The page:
Online education

Never Too Late

I’m having a bit of a late start going today as I am finishing up a paper I am writing for a MOOC (Massive Open Online Course) archaeology class that was offered by Brown University.

With that said, I am Cayla, 28 years old, mother of five and recently married. I am from Southern California and an undergraduate student of anthropology with concentration in archaeology.

I started as an undergraduate at a local college in 2006 but do to life happening, I had to step away until recently. I thought I was too old to go back to get my BA but that is not true! I do not have the option of going on campus all the time so I applied to two universities that offered a BA in Anthropology via distance learning. I have all general requirements met except for three, so I am not sitting too bad at the moment! If you have that drive, passion and determination to make your dreams happen, go for it and do not let your age stop you!

One of my mentors told us the first time I ever went into the field, “You will either love it or you will hate it.” And this holds very true! Most that signed up for the field, did not come back after our first time out. It was cold and windy…the type of wind that cuts right through you…and the hike up to the site was quite long. It was rough but despite being frozen, I loved it! My first site was pretty dull but it was still good for learning.

The second site I was on, was on a wildlife preserve that was once inhabited by local Native Americans. The site itself was pretty rough in the sense that there was a lot of bushes and the overall area was quite large. We did mostly surface survey and found pottery shards which we GPSed, did the paperwork on, labeled the bags and bagged the artifacts. Right before we left one day, we were standing around discussing something and I happened to look over…that is when I found what we later identified as human bone. It was thrilling!

In my time as a student, I have learned so much. I love the field and I love being behind the scenes in the museum, cataloging and sorting through artifacts. I have a long way to go but I plan to carry it out no matter what it takes.

Remember, if you still have it in you, age aside, to follow your dreams, whatever they may be, go after it!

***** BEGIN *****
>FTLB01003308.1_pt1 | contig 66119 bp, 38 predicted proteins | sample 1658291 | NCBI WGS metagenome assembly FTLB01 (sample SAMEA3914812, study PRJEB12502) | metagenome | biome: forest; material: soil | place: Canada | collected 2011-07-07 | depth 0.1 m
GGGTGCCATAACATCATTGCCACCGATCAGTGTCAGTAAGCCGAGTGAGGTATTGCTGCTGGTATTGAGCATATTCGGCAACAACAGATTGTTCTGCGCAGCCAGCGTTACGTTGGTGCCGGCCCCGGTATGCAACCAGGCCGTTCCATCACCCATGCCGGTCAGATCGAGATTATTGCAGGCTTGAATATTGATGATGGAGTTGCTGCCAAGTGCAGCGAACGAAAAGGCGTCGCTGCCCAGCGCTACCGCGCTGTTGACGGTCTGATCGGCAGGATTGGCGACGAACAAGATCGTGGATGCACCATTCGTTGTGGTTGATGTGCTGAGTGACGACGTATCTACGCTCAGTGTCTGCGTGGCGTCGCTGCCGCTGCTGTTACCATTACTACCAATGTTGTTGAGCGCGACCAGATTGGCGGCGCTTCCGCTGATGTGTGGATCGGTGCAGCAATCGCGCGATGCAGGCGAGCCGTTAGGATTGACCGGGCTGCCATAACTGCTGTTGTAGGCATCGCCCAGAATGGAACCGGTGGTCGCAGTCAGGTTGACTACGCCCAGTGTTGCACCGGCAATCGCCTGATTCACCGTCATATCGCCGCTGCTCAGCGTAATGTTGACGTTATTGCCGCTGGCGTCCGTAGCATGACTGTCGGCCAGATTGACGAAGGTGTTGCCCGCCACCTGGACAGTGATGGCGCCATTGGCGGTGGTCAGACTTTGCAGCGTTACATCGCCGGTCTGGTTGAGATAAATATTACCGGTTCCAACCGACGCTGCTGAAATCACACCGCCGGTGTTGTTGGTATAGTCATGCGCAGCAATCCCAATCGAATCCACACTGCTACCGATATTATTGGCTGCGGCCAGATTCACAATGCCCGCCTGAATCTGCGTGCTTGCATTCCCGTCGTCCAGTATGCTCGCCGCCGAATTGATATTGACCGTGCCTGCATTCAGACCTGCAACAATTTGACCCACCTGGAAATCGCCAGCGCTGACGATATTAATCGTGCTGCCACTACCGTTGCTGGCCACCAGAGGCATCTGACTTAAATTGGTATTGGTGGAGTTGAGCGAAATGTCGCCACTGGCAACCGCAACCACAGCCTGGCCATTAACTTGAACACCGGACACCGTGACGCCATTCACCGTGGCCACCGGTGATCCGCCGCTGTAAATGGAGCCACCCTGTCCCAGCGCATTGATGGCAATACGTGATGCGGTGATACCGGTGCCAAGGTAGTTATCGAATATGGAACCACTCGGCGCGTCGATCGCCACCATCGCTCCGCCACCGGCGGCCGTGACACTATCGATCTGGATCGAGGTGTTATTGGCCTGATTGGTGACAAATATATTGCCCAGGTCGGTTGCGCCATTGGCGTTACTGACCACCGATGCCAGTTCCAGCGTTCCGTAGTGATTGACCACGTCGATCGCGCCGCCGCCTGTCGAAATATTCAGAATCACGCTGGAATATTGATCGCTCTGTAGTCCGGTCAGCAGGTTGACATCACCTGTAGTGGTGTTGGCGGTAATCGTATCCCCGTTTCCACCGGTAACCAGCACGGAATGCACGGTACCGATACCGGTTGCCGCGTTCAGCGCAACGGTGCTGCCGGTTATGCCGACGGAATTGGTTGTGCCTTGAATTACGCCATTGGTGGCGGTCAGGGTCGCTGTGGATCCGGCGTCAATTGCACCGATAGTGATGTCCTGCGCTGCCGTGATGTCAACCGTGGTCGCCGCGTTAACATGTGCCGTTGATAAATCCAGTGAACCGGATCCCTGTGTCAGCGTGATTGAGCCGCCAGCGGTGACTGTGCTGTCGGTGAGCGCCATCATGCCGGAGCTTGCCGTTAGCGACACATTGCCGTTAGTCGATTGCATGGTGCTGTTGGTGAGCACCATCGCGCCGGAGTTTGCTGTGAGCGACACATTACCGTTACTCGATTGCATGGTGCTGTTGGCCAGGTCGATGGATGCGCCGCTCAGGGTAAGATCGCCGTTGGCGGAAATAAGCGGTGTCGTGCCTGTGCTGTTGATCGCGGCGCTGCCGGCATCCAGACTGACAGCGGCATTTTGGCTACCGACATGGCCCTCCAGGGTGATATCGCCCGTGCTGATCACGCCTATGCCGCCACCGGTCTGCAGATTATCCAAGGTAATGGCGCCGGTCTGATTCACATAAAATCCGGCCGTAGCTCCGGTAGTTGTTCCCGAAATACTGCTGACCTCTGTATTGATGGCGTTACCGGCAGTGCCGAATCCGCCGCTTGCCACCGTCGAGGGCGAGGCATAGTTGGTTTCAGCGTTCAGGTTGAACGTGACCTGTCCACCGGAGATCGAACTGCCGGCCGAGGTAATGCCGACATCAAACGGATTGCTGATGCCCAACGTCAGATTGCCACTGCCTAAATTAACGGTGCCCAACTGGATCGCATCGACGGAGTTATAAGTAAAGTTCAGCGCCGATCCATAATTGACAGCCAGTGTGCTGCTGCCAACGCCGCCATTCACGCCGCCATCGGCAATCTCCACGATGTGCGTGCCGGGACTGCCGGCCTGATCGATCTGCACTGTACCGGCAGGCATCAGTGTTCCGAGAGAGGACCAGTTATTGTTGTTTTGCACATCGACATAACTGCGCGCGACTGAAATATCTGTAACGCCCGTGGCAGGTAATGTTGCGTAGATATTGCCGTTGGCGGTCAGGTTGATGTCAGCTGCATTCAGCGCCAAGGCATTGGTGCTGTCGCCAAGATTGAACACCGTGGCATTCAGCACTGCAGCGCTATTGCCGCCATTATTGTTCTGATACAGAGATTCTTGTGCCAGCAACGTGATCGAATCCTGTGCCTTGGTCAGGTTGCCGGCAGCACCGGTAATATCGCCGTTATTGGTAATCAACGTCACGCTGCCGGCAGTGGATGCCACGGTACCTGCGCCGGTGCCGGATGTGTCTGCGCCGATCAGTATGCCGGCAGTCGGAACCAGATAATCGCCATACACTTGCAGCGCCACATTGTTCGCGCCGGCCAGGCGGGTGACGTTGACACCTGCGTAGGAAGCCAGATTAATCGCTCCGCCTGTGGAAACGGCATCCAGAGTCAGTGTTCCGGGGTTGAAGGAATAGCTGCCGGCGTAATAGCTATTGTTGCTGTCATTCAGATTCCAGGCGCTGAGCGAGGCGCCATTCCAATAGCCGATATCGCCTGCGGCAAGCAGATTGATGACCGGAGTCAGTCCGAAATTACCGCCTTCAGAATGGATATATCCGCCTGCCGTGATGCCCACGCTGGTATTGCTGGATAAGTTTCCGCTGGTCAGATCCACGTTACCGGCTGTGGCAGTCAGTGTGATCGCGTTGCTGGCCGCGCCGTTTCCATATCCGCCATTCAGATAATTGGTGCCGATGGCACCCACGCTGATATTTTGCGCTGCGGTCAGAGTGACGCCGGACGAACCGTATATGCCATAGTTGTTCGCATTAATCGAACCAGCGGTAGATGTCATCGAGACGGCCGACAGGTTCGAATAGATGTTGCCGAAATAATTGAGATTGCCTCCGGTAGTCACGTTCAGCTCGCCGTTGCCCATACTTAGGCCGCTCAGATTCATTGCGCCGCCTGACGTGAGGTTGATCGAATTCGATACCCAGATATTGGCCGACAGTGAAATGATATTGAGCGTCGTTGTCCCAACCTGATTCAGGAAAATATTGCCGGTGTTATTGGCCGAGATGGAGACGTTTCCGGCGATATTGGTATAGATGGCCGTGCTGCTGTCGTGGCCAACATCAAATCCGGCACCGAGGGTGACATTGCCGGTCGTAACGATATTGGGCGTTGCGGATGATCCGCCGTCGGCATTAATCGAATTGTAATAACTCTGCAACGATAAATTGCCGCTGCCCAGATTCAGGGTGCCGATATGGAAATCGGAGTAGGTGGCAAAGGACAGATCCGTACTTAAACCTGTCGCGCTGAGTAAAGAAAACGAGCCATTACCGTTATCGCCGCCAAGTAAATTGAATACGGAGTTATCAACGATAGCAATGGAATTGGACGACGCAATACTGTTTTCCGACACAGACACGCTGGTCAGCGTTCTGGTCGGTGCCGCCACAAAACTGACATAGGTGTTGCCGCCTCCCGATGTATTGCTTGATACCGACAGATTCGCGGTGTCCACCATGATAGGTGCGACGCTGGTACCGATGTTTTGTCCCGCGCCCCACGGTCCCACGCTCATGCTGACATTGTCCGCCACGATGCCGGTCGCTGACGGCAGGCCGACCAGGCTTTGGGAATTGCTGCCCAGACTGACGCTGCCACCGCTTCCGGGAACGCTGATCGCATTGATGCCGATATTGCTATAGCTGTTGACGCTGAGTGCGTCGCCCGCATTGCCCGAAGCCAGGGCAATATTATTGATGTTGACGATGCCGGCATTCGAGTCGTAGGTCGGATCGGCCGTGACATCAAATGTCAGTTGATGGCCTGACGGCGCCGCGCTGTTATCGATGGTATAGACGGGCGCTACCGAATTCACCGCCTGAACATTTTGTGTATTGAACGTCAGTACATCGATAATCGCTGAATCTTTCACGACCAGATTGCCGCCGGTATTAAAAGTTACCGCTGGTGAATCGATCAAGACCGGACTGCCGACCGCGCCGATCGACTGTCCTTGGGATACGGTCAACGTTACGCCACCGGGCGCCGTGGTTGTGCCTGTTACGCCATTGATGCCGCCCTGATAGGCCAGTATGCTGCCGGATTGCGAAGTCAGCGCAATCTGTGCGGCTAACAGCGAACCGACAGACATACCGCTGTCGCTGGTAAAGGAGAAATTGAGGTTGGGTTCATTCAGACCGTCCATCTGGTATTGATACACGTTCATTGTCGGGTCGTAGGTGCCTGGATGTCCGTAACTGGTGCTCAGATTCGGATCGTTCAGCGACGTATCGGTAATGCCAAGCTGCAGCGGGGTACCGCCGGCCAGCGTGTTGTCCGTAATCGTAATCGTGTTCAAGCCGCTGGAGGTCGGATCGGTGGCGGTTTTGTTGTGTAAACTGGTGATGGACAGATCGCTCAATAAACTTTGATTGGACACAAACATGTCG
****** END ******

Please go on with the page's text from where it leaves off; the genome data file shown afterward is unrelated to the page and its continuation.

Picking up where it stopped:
Celebrating Archeological Education & the Brown MOOC

The Joukowsky Institute for Archaeology and the Ancient World, at Rhode Island HallMassive, Open, On-line Course Reaches Global Audience

It just so happens that this year’s Day of Archaeology falls as the Brown University Massive Open On-line Course (MOOC) reaches its conclusion.  The 8 week course – “Archaeology’s Dirty Little Secrets” – attracted over 38,000 registrations from dozens of countries around the world.

Delivered by Professor Sue Alcock and others from the Joukowsky Institute of Archaeology, the course has used case studies of the work done by Brown teams at Petra, in Monserrat, at El Zotz and Abydos to put over the basic principles of archaeological thought and method.

Using the Coursera MOOC platform, the course has included a mixture of videos, exercises, quizzes and, probably as important, interactions between students and faculty in the course forums. The engagement of the staff and the interaction between students – especially in the peer review of exercises – has built a loyal and enthusiastic following. Students earn a statement of accomplishment for completing the course and achieving a required score on quizzes and exercises.

Professor Alcock was recently appointed as a Corresponding Fellow of the British Academy. She a classical archaeologist, and has been involved with fieldwork in Greece and Armenia, but she is now directing the Brown University Petra Archaeological Project (BUPAP) and is Director of the Joukowsky Institute for Archaeology and the Ancient World at Brown University.

So successful has the on-line element been that today students within reach of the University are meeting up with the course faculty at the Joukowksy Institute in Providence, Rhode Island, to share their experiences face to face.